In the early days of the US republic, children — like the nation into which they were born — emerged into an environment of seemingly endless possibilities. In that exciting but dangerous world, many children did not live to adulthood. Those who did were apt to be hardy and determined. Fortified with the first-hand knowledge that life was uncertain and often short and violent, these men and women wanted to make their time count.
Among the most dangerous of Dangerous Children were the explorers. Leaders of dangerous and lengthy expeditions needed to possess a broad range of practical skills, along with the ability to get rough men to do the necessary tasks to assure the success of the expedition.
Meriwether Lewis and William Clark — co-leaders of Thomas Jefferson’s 1804-1806 Corps of Discovery trans-continental expedition — provide examples of Dangerous Children from another age.
Meriwether Lewis was born August 18, 1774, near Charlottesville, VA, and was a boyhood neighbor of Thomas Jefferson. In 1794, Lewis joined the militia and, at the rank of Ensign, was attached to a sublegion of General “Mad Anthony” Wayne commanded by Lieutenant William Clark. In sharing the experiences of the Northwest Campaign against the British and the Indians, Lewis and Clark fashioned the bonds of an enduring friendship.
Also a native Virginian, Clark, born August 1, 1770, was 4 years older than Lewis. In capability and background, he and Lewis shared much in common. They were relatively young, intelligent, adventurous, resourceful, and courageous. Born leaders, experienced woodsmen-frontiersmen, and seasoned Army officers, they were cool in crisis and quick to make decisions. Clark, many times over, would prove to be the right choice as joint leader of the Expedition.
In temperament Lewis and Clark were opposites. Lewis was introverted, melancholic, and moody; Clark, extroverted, even-tempered and gregarious. The better educated and more refined Lewis, who possessed a philosophical, romantic and speculative mind, was at home with abstract ideas; Clark, of a pragmatic mold, was more of a practical man of action. Each supplied vital qualities which balanced their partnership. __Source
Other similar Dangerous Children who became famous explorers include sea captain explorer James Cook, Antarctic explorer Ernest Shackelford, and Arctic/Antarctic explorer Roald Amundsen. These men had to be both practical and visionary to achieve their goals.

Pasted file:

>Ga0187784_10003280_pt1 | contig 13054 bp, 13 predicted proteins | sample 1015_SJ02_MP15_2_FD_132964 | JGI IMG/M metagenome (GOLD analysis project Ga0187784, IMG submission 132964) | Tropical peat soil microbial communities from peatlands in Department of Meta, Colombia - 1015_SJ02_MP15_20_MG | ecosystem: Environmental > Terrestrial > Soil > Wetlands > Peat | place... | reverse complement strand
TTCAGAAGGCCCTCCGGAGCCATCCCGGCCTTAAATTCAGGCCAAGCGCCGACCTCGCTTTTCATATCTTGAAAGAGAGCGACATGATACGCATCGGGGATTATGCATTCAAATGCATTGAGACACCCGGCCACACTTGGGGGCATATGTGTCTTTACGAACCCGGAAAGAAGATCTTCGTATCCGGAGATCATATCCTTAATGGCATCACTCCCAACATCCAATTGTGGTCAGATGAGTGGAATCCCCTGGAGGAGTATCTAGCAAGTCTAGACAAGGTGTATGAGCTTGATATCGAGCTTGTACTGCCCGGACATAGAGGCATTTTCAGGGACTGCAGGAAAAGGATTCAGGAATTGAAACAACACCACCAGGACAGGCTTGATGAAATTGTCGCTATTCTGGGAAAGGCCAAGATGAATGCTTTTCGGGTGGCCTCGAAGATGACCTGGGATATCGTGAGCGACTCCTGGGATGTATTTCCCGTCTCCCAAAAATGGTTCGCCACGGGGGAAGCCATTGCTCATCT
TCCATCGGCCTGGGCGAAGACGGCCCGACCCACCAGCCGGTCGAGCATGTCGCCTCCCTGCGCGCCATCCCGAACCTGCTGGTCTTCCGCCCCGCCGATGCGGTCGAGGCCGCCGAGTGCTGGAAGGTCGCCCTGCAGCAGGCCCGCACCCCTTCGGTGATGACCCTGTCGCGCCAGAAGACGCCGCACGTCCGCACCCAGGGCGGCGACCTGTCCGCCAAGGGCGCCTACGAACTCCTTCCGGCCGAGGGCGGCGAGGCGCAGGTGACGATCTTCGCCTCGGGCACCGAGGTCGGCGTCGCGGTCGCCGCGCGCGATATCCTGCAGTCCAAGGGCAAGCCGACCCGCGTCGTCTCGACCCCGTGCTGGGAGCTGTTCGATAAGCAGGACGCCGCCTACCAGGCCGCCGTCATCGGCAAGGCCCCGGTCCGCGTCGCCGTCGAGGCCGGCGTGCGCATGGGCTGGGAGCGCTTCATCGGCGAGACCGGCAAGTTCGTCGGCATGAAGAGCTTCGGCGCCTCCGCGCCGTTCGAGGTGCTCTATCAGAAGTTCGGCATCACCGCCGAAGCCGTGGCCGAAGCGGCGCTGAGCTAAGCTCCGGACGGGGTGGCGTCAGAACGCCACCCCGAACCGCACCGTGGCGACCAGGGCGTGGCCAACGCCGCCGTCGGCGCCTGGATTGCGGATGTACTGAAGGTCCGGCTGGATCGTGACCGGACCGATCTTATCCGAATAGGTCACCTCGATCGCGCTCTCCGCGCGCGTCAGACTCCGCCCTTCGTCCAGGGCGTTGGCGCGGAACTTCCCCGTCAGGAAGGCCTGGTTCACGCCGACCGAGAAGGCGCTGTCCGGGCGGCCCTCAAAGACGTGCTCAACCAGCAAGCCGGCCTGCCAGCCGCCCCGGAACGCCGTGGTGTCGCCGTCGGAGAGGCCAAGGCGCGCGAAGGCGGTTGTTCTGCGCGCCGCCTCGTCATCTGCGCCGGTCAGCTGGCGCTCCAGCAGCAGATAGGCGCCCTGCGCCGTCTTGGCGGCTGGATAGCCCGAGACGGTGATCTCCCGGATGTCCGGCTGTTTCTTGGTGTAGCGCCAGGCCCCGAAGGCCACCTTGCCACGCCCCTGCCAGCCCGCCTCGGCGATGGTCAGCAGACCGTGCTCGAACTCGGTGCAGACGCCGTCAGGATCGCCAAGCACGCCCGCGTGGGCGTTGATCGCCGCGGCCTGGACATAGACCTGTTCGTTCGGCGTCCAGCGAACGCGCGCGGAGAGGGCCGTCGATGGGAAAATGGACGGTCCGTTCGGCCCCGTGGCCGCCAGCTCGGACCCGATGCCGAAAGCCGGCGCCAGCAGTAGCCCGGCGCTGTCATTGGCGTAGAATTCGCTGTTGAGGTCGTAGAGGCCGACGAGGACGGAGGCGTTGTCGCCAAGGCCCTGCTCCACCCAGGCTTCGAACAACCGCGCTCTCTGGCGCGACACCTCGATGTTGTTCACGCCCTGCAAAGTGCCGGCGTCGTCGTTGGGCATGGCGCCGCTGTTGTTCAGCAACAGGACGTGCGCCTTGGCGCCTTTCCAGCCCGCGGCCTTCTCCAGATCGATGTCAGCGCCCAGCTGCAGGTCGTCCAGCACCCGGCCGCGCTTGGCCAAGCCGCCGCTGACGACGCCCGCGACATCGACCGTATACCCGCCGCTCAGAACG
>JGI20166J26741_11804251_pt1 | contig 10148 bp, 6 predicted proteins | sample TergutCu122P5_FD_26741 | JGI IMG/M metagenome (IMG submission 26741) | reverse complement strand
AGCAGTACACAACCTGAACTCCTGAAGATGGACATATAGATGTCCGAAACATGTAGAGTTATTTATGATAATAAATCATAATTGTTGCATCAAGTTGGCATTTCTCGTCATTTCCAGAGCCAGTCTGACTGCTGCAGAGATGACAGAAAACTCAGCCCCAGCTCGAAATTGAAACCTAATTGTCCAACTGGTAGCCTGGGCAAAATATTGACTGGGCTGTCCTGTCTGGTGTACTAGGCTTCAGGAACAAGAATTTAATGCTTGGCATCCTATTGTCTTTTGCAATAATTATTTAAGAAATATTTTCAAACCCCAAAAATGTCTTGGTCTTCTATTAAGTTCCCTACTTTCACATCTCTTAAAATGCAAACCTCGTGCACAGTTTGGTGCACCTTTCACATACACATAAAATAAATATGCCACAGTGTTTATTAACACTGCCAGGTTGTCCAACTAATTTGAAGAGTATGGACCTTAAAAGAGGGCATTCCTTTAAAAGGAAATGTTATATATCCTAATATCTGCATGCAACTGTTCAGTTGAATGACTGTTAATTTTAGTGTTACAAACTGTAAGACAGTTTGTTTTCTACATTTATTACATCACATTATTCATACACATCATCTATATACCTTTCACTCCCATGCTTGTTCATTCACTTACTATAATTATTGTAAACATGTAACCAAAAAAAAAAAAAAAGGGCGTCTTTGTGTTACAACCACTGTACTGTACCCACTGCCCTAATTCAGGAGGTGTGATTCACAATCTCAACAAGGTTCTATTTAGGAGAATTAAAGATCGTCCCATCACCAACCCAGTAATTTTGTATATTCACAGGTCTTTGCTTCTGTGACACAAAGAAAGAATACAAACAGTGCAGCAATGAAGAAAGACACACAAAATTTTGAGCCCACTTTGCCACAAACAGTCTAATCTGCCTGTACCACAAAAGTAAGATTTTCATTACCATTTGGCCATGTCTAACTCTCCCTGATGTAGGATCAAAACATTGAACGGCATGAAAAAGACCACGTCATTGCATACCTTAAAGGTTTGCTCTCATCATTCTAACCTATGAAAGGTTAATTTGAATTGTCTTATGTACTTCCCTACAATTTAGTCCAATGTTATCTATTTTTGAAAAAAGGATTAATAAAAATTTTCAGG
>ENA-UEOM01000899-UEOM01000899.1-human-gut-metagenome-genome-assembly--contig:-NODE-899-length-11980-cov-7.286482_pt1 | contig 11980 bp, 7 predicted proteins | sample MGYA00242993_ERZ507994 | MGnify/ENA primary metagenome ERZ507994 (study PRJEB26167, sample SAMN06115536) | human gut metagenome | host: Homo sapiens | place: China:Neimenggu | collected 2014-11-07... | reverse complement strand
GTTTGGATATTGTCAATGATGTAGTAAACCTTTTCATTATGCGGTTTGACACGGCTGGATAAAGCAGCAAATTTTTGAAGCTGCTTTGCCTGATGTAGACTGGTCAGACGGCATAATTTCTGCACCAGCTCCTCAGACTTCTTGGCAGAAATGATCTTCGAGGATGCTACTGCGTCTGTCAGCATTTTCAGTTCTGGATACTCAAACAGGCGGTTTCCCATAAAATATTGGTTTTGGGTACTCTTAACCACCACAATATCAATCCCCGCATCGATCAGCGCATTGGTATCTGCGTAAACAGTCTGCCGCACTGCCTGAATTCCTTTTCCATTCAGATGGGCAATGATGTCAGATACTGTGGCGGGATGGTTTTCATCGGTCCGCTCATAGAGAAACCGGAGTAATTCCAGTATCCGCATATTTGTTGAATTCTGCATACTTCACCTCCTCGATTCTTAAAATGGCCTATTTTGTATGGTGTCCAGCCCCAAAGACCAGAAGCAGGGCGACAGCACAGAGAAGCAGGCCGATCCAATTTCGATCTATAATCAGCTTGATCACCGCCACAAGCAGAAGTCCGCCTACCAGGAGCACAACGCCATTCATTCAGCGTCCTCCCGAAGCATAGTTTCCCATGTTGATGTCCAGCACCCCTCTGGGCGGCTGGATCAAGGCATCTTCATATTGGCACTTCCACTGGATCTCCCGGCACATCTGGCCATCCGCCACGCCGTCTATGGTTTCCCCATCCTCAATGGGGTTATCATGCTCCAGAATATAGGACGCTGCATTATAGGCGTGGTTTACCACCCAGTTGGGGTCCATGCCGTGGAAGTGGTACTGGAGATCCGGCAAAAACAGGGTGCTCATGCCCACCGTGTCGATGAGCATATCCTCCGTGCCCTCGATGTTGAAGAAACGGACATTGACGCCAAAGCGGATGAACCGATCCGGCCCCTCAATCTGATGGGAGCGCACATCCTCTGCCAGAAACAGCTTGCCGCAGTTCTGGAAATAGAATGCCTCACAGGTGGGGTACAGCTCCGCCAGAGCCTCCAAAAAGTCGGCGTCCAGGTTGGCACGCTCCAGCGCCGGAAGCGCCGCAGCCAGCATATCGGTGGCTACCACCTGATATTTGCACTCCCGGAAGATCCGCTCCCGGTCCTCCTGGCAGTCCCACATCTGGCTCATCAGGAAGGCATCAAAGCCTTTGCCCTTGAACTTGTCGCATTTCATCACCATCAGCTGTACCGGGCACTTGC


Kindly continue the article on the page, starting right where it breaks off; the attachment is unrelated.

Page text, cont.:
Civilisation has changed in many ways since the days of those hardy explorers of wild lands, seas, and poles. Modern medical science allows many children and adults to survive and prosper who would have been lost in centuries past.
Entire “social minds” of modern societies — as controlled by mainstream media, government, and educational institutions — are focused less on facing great challenges and opening grand new opportunities, and more on increased comfort, decreased pain, increased security, a wider range of amusements, and the futile pursuit of the phantom “social justice,” with all of the politically correct garbage that entails.
All of those modern pursuits provide opportunities for political forces to consolidate power, and for corrupting forces — both criminal and commercial — to buy favours from governments at the expense of ordinary citizens.
Increasing racially skewed violent crime in many large cities accompanies dysfunctional political machines that wink at election fraud, pay government employees and media figures to campaign and cheat for the machine, and funnel large sums of money into community organizing groups that serve to facilitate electoral fraud and intimidation.
This level of corruption and criminality in high places — along with the government-facilitated growth of a criminal underclass — would not have been tolerated by earlier generations which were liberally leavened with the presence of Dangerous Children.
One cannot look to the Dangerous Children of the past in order to learn specifically how to raise new crops of Dangerous Children. But one can get some ideas. And combining those time-proven ideas with a growing body of findings from neuroscience, child development, genetics, embryology, adult education, and any number of other intersecting fields — one can sharpen his methods.
Make no mistake: The Dangerous Child represents a potent threat to the established order, as it exists across large regions of the globe. He represents hope for a bigger, brighter future for most humans, but a threat to the interlocking power structures of government, education, labour, media, politically enriched moneyed interests, political activists, and crime mobs. You will not likely read about this project in mainstream media outlets, nor will you be taught the modern need for Dangerous Children in mainstream schools or universities.
But ideas are difficult to completely suppress in modern times. And the idea of The Dangerous Child does not need to become ubiquitous for its potency to be felt.
Important reading for basic understanding of the need to escape modern forms of education and adolescence pimping: